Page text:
Date of Award


Document Type


First Reader

Dr. Kevin C. Motl

Second Reader

Dr. Adam Jones

Third Reader

Professor Jennifer Pittman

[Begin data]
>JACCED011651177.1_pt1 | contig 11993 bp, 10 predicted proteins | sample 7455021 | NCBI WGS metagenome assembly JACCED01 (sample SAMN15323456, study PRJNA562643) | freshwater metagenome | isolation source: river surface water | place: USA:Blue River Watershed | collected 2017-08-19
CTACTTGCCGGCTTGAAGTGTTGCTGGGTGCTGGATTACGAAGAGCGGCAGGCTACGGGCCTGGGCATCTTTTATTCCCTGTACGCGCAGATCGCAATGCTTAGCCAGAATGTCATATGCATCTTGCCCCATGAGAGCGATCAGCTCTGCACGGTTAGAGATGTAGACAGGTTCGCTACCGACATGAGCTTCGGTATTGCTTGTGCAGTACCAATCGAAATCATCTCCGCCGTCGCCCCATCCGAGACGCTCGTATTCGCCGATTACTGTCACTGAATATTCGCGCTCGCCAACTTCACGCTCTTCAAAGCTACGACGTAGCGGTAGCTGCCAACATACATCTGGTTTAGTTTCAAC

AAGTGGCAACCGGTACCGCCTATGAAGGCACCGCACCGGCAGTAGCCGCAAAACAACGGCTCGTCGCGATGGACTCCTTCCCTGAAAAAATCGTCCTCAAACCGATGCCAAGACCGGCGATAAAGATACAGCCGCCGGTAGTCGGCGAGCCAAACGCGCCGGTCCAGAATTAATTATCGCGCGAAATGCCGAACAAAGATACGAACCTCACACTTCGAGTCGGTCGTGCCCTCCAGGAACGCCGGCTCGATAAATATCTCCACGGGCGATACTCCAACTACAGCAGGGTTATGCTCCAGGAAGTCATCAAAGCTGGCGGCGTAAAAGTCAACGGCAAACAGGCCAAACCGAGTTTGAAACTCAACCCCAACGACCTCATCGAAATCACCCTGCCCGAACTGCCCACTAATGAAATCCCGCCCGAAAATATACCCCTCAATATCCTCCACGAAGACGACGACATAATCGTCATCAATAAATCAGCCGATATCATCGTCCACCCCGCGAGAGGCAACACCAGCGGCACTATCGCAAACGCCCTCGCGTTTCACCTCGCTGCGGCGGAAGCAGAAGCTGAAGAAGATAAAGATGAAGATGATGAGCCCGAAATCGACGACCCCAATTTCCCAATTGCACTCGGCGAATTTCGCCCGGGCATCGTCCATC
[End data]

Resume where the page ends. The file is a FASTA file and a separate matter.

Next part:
In recent years, the need for racial reconciliation within the American Church has become increasingly apparent. In order to move toward justice and promote diversity, however, White Americans must first develop a greater understanding of the Black struggle for equality and equity, which has been largely shaped by liberation theology. James H. Cone, known as the Founder of Black Liberation Theology, has authored many books on this topic, but his works lack the understanding and attention they merit in predominantly White circles. This thesis seeks to shed light on the importance of liberation theology to the Black American experience by providing a brief history of American liberation theology, highlighting its role in the Civil Rights Movement of the 1950s and 1960s, and analyzing James H. Cone's works in light of their historical context.



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